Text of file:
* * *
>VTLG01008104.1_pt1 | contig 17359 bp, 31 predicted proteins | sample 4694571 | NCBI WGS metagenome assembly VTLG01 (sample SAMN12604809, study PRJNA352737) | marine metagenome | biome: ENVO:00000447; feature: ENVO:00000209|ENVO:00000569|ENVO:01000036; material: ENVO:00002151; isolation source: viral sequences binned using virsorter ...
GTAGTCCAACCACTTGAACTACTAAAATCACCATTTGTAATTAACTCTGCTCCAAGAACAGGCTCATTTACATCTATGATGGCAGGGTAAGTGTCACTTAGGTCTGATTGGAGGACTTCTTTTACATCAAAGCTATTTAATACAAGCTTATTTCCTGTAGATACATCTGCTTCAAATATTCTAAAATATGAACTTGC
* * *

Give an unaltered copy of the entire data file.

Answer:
>VTLG01008104.1_pt1 | contig 17359 bp, 31 predicted proteins | sample 4694571 | NCBI WGS metagenome assembly VTLG01 (sample SAMN12604809, study PRJNA352737) | marine metagenome | biome: ENVO:00000447; feature: ENVO:00000209|ENVO:00000569|ENVO:01000036; material: ENVO:00002151; isolation source: viral sequences binned using virsorter ...
GTAGTCCAACCACTTGAACTACTAAAATCACCATTTGTAATTAACTCTGCTCCAAGAACAGGCTCATTTACATCTATGATGGCAGGGTAAGTGTCACTTAGGTCTGATTGGAGGACTTCTTTTACATCAAAGCTATTTAATACAAGCTTATTTCCTGTAGATACATCTGCTTCAAATATTCTAAAATATGAACTTGC